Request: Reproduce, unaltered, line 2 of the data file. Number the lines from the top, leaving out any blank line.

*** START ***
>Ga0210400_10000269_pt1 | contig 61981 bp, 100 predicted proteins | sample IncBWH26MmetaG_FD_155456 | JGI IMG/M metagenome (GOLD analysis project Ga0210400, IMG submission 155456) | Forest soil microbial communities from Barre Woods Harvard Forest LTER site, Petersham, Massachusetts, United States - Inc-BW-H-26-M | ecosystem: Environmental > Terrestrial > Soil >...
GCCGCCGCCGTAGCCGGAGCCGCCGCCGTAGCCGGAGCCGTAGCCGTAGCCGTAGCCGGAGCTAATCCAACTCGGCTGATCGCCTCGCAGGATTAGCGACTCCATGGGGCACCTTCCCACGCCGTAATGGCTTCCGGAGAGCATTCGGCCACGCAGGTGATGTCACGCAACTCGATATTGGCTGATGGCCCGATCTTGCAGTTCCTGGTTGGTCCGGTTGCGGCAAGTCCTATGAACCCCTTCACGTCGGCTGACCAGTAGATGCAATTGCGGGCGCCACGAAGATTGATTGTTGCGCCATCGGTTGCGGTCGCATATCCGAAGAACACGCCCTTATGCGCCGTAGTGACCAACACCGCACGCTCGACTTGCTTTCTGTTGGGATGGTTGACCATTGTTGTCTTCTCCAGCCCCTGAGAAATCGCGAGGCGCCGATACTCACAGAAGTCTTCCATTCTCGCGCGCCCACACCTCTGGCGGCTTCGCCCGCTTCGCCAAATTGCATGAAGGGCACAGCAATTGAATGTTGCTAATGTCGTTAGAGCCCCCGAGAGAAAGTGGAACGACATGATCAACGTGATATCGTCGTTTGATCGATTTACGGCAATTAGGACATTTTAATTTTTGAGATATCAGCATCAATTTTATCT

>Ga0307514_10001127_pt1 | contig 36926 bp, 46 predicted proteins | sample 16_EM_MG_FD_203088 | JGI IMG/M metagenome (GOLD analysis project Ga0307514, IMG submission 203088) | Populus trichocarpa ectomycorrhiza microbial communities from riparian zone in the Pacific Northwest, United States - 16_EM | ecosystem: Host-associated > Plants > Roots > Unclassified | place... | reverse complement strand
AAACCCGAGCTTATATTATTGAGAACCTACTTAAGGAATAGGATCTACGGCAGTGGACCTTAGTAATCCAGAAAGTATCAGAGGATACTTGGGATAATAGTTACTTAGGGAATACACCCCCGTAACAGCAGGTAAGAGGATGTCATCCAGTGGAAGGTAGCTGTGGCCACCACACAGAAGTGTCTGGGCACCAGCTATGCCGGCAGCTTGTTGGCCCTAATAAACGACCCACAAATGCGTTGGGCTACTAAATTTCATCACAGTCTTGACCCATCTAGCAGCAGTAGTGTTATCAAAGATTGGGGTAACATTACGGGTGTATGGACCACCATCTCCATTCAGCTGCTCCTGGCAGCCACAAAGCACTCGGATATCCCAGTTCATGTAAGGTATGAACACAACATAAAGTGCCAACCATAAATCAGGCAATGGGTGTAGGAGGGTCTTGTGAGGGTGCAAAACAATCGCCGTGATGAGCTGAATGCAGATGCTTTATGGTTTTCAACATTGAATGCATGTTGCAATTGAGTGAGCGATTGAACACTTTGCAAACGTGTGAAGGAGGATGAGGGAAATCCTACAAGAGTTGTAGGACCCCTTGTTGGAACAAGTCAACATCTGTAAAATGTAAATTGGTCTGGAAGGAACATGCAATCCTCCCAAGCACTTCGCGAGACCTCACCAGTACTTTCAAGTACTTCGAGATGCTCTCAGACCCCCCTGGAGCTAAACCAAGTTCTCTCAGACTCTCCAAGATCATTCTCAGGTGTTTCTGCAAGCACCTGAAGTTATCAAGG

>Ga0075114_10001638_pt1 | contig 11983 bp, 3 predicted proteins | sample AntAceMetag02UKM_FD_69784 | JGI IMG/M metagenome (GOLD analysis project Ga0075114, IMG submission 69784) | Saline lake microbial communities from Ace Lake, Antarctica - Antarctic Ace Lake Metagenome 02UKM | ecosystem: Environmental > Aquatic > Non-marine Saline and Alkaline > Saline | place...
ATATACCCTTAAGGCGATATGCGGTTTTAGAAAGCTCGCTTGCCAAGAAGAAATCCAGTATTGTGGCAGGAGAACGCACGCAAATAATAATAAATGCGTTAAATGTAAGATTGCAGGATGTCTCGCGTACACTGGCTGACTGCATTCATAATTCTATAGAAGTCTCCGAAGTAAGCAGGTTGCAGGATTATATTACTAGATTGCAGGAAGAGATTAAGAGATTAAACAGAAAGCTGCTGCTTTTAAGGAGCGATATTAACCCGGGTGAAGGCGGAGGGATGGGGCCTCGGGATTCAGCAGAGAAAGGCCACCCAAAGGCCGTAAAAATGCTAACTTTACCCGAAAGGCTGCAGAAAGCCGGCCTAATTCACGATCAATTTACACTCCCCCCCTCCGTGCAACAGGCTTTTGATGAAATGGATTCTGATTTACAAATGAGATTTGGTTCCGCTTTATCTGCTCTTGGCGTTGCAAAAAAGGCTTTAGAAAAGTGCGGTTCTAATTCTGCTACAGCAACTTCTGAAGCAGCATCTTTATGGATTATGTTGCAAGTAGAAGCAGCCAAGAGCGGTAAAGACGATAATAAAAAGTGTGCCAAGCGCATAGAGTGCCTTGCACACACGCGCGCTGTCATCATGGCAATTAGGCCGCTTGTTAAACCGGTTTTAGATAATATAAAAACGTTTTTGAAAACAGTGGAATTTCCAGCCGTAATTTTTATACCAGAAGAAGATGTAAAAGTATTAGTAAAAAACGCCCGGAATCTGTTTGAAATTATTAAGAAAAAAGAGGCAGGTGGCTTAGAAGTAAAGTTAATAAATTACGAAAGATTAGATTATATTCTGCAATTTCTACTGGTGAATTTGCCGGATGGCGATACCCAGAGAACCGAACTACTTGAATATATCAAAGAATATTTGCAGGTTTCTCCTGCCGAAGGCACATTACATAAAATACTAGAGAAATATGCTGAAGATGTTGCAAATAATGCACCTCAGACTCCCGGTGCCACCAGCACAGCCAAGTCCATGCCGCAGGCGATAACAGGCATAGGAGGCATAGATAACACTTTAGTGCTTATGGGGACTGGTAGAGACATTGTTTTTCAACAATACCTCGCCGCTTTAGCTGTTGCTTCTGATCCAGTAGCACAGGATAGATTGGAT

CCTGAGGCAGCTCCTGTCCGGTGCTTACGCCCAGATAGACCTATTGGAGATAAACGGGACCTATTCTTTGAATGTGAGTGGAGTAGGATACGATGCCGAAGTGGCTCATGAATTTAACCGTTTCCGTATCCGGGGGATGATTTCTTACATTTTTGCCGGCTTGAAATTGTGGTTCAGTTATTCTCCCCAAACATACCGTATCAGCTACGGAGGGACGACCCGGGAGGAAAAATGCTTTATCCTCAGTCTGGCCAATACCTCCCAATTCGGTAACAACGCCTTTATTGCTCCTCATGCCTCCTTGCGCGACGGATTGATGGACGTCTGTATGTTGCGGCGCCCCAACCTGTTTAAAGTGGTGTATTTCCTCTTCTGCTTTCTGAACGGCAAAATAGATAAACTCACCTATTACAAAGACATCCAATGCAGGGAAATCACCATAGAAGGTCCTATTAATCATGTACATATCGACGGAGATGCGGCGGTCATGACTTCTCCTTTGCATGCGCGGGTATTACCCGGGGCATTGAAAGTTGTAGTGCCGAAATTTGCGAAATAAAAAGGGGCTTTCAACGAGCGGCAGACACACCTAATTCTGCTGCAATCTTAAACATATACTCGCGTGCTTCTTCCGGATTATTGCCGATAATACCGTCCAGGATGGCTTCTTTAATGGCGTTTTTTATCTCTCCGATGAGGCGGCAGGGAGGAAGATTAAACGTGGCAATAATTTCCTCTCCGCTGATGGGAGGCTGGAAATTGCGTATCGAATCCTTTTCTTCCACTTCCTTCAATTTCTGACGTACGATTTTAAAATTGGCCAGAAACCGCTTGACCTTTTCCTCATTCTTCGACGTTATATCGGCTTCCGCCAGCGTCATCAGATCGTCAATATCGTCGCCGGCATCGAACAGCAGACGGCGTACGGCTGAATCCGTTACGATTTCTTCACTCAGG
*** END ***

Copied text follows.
GCCGCCGCCGTAGCCGGAGCCGCCGCCGTAGCCGGAGCCGTAGCCGTAGCCGTAGCCGGAGCTAATCCAACTCGGCTGATCGCCTCGCAGGATTAGCGACTCCATGGGGCACCTTCCCACGCCGTAATGGCTTCCGGAGAGCATTCGGCCACGCAGGTGATGTCACGCAACTCGATATTGGCTGATGGCCCGATCTTGCAGTTCCTGGTTGGTCCGGTTGCGGCAAGTCCTATGAACCCCTTCACGTCGGCTGACCAGTAGATGCAATTGCGGGCGCCACGAAGATTGATTGTTGCGCCATCGGTTGCGGTCGCATATCCGAAGAACACGCCCTTATGCGCCGTAGTGACCAACACCGCACGCTCGACTTGCTTTCTGTTGGGATGGTTGACCATTGTTGTCTTCTCCAGCCCCTGAGAAATCGCGAGGCGCCGATACTCACAGAAGTCTTCCATTCTCGCGCGCCCACACCTCTGGCGGCTTCGCCCGCTTCGCCAAATTGCATGAAGGGCACAGCAATTGAATGTTGCTAATGTCGTTAGAGCCCCCGAGAGAAAGTGGAACGACATGATCAACGTGATATCGTCGTTTGATCGATTTACGGCAATTAGGACATTTTAATTTTTGAGATATCAGCATCAATTTTATCT